European Central Bank calls for unscheduled bond market meeting ‘panic’

The bank will hold a “special” meeting to discuss “current market conditions,” according to a central bank spokesperson. The meeting was scheduled to begin at 5 a.m. ET.

The European Central Bank left interest rates unchanged at its regular meeting last week, but confirmed plans to raise borrowing costs by 25 basis points next month – the first rate hike in 11 years – and said a larger increase could follow in September “if the average-continuation or deterioration of the term inflation expectations”. It also said it would stop buying European government bonds.
The US Federal Reserve is also currently meeting to discuss interest rates, and it is widely expected to raise US interest rates by three-quarters of a percentage point, something it hasn’t done since 1994.

European Central Bank plans to raise interest rates and years of supporting the economy with bond purchases have sent borrowing costs up sharply in some heavily indebted European countries, leading to calls for the bank to provide more details about how it proposes to block the eurozone. Bond market fragmentation.

The gap between yields on German and Italian 10-year government bonds was at its widest since March 2020 on Monday, according to Tradeweb. The spread between German and Greek bonds has also widened recently.

Italian 10-year yields slipped slightly after news of the European Central Bank’s emergency meeting, falling to just under 4% from 4.3% on Tuesday, according to Capital Economics.

“The ECB’s carefully communicated strategy has been to end asset purchases, then raise rates, starting with small increments and accelerating if necessary,” said Kit Juckes, strategist at Societe Generale. “This strategy gets into all kinds of trouble today as the European Central Bank meets to discuss its policy and anti-fragmentation tools.”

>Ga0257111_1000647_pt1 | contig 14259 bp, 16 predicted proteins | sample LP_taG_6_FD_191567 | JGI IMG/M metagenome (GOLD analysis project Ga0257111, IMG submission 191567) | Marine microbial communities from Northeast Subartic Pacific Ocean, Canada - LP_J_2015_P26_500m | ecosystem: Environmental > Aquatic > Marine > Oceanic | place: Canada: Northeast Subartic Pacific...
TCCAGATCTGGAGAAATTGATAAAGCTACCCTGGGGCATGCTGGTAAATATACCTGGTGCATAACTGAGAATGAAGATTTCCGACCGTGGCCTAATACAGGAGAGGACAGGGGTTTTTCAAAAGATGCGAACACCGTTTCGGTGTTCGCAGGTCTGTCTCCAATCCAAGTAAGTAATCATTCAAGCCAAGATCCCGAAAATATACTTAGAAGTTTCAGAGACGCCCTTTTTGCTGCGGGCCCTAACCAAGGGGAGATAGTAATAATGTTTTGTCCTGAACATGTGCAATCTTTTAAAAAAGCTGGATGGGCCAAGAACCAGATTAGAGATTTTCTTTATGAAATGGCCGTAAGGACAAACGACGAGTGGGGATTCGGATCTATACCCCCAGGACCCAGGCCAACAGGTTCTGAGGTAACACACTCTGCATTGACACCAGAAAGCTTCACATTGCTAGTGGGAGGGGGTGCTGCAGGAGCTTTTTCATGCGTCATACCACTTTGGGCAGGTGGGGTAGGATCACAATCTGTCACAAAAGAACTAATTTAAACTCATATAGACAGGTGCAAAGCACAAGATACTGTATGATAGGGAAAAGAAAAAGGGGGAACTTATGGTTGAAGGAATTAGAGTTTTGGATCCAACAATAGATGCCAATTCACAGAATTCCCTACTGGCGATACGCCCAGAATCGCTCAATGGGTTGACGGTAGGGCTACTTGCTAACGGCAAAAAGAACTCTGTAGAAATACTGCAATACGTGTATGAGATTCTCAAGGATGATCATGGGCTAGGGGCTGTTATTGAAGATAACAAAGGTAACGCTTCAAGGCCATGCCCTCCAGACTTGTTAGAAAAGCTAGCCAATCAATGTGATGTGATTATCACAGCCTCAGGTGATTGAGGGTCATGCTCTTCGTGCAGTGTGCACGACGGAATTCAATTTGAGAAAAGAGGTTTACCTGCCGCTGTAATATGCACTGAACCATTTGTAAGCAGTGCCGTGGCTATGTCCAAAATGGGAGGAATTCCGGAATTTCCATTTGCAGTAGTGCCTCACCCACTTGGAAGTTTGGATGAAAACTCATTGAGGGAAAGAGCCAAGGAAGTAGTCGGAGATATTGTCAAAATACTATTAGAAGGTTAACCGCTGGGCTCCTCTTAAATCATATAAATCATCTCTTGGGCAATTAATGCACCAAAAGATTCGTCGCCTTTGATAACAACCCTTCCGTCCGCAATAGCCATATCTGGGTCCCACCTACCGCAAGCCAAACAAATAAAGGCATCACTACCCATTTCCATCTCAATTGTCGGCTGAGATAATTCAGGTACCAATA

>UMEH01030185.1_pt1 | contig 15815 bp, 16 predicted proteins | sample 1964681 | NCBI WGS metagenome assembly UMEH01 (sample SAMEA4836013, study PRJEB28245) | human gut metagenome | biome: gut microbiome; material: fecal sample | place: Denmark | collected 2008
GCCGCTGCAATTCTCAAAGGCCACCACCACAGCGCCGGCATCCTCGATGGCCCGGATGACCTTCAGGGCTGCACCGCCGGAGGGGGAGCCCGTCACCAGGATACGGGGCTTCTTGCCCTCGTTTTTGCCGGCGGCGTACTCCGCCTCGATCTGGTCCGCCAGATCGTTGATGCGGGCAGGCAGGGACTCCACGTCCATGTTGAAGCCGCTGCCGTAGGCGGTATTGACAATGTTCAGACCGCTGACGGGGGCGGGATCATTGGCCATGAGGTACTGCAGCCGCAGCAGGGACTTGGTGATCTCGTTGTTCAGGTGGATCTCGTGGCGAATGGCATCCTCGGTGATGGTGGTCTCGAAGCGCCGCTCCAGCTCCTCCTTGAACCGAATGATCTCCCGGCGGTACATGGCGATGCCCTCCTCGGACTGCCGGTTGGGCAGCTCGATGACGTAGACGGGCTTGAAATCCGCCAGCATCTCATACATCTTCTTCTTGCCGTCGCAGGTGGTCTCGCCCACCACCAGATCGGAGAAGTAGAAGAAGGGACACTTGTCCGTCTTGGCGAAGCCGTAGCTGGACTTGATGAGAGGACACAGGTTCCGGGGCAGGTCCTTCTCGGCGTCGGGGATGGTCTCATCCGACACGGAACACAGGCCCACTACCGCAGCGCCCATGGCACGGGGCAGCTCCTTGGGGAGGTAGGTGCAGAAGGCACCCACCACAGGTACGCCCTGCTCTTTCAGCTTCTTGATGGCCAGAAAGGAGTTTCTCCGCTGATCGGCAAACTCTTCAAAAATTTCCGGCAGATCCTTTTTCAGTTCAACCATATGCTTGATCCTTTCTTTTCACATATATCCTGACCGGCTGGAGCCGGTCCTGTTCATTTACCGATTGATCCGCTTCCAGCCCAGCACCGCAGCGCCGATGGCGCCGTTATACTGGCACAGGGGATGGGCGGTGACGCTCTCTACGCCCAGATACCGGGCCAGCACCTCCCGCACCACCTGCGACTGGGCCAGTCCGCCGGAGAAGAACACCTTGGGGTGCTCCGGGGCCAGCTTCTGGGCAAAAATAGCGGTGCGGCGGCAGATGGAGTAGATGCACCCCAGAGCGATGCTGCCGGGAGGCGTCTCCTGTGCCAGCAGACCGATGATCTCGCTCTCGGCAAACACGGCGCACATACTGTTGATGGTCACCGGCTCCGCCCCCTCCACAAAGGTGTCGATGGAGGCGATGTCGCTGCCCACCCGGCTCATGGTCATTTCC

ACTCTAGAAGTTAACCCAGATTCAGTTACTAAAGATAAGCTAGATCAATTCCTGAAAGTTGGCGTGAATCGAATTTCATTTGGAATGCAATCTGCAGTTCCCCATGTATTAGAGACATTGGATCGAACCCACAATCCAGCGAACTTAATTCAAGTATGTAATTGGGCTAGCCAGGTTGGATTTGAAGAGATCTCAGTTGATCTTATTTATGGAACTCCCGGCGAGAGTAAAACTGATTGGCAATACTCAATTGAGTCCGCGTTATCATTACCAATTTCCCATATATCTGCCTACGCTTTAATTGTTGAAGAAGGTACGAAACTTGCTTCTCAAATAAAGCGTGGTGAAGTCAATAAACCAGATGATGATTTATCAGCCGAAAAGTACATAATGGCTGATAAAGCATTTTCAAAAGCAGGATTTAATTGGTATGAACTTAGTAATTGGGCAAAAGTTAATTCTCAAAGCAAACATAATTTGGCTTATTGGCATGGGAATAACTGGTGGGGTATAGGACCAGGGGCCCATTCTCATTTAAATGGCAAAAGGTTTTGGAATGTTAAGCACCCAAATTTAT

At the end of 2021, Greece had the highest debt-to-GDP ratio in Europe at 193%. Italy came next with 151%.

Panic in the ocean

Europe is in better shape than it was the last time the European Central Bank started raising interest rates.

The Greek economy, in particular, has been outpacing growth expectations, and has favorable conditions on its debt that make repayment less worrisome. But that is not the case in Italy, which will need to refinance its liabilities sooner, and where growth has been slowing.

“Italy has not done enough serious reforms,” ​​said Holger Schmieding, chief economist at Berenberg Bank.

The turmoil in the bond market since last Thursday’s European Central Bank meeting has added to the pressure on the bank.

“With memories of the European debt crisis still fresh, investors are wondering how and in what circumstances ECB President Christine Lagarde will make good on her promise… to act against ‘excessive fragmentation’ if necessary after the end of net asset purchases,” Schmieding wrote in a note on Wednesday. Titled “Panic in the Limbs: It’s Time for the European Central Bank to Show Its Hand”.

The European Central Bank said it will step in and resume bond buying if the situation deteriorates rapidly. However, it is not clear exactly when he will step in, which is making investors increasingly anxious.

“The European Central Bank can contain the problem if it wants to,” Andrew Kenningham, chief European economist at Capital Economics, said earlier this week. He added that they had not set a “pain threshold”.

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